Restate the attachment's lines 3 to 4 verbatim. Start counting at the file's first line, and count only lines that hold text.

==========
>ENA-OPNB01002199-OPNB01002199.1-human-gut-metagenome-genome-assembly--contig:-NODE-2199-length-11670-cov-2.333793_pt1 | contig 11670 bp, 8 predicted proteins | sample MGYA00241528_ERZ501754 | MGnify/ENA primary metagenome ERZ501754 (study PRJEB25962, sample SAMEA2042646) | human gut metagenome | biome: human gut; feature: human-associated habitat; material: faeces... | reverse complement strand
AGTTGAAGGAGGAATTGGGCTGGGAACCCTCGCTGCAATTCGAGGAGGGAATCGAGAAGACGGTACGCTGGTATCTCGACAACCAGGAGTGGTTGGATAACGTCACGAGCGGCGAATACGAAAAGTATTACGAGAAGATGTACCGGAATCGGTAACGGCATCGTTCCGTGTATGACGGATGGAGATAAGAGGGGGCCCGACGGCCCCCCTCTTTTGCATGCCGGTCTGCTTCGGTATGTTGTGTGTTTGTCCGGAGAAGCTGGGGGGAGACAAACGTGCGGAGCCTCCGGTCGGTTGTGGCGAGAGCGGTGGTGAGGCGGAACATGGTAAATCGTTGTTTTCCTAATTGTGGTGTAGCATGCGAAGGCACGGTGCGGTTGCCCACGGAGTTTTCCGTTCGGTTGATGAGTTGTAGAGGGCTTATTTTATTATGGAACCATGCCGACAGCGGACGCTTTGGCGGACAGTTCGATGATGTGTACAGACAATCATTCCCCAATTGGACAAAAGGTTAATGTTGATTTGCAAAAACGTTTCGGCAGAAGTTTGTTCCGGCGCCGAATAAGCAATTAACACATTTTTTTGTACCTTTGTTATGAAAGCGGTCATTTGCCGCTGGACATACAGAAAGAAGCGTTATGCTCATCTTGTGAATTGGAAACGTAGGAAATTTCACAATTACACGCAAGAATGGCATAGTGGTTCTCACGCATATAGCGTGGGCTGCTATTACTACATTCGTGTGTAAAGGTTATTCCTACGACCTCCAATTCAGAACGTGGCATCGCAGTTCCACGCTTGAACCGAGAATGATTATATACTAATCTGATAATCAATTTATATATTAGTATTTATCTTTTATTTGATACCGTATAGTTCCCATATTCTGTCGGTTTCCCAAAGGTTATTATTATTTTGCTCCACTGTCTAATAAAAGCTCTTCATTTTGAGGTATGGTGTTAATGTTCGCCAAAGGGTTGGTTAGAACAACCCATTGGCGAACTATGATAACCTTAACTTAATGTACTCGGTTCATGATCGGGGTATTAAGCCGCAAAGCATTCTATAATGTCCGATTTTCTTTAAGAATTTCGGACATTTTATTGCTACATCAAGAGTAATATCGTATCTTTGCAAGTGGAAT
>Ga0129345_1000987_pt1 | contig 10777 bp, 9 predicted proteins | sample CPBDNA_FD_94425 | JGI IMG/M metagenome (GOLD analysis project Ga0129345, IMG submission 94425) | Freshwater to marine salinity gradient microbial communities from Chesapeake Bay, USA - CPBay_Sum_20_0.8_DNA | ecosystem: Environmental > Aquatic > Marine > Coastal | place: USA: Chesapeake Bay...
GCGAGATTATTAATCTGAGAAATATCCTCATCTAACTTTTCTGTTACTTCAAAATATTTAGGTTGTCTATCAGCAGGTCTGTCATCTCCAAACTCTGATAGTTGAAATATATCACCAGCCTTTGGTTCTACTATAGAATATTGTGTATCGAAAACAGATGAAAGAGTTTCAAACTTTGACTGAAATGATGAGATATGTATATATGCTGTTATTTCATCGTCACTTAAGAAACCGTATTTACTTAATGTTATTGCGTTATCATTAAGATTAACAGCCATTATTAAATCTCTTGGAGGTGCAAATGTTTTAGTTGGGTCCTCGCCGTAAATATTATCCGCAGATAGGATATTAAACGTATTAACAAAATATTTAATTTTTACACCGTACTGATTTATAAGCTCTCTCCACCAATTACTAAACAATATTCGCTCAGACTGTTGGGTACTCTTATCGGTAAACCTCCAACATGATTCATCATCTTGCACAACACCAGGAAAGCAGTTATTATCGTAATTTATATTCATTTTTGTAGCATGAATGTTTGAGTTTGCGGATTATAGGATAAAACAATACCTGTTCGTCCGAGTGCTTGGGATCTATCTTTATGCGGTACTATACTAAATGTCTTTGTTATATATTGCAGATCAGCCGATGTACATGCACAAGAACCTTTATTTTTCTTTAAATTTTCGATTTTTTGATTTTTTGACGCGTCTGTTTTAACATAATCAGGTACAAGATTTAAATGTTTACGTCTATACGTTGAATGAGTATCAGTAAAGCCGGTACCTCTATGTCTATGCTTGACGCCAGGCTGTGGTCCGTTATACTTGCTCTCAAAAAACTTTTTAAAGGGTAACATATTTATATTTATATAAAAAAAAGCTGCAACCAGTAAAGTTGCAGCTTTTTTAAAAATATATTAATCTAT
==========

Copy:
>Ga0129345_1000987_pt1 | contig 10777 bp, 9 predicted proteins | sample CPBDNA_FD_94425 | JGI IMG/M metagenome (GOLD analysis project Ga0129345, IMG submission 94425) | Freshwater to marine salinity gradient microbial communities from Chesapeake Bay, USA - CPBay_Sum_20_0.8_DNA | ecosystem: Environmental > Aquatic > Marine > Coastal | place: USA: Chesapeake Bay...
GCGAGATTATTAATCTGAGAAATATCCTCATCTAACTTTTCTGTTACTTCAAAATATTTAGGTTGTCTATCAGCAGGTCTGTCATCTCCAAACTCTGATAGTTGAAATATATCACCAGCCTTTGGTTCTACTATAGAATATTGTGTATCGAAAACAGATGAAAGAGTTTCAAACTTTGACTGAAATGATGAGATATGTATATATGCTGTTATTTCATCGTCACTTAAGAAACCGTATTTACTTAATGTTATTGCGTTATCATTAAGATTAACAGCCATTATTAAATCTCTTGGAGGTGCAAATGTTTTAGTTGGGTCCTCGCCGTAAATATTATCCGCAGATAGGATATTAAACGTATTAACAAAATATTTAATTTTTACACCGTACTGATTTATAAGCTCTCTCCACCAATTACTAAACAATATTCGCTCAGACTGTTGGGTACTCTTATCGGTAAACCTCCAACATGATTCATCATCTTGCACAACACCAGGAAAGCAGTTATTATCGTAATTTATATTCATTTTTGTAGCATGAATGTTTGAGTTTGCGGATTATAGGATAAAACAATACCTGTTCGTCCGAGTGCTTGGGATCTATCTTTATGCGGTACTATACTAAATGTCTTTGTTATATATTGCAGATCAGCCGATGTACATGCACAAGAACCTTTATTTTTCTTTAAATTTTCGATTTTTTGATTTTTTGACGCGTCTGTTTTAACATAATCAGGTACAAGATTTAAATGTTTACGTCTATACGTTGAATGAGTATCAGTAAAGCCGGTACCTCTATGTCTATGCTTGACGCCAGGCTGTGGTCCGTTATACTTGCTCTCAAAAAACTTTTTAAAGGGTAACATATTTATATTTATATAAAAAAAAGCTGCAACCAGTAAAGTTGCAGCTTTTTTAAAAATATATTAATCTAT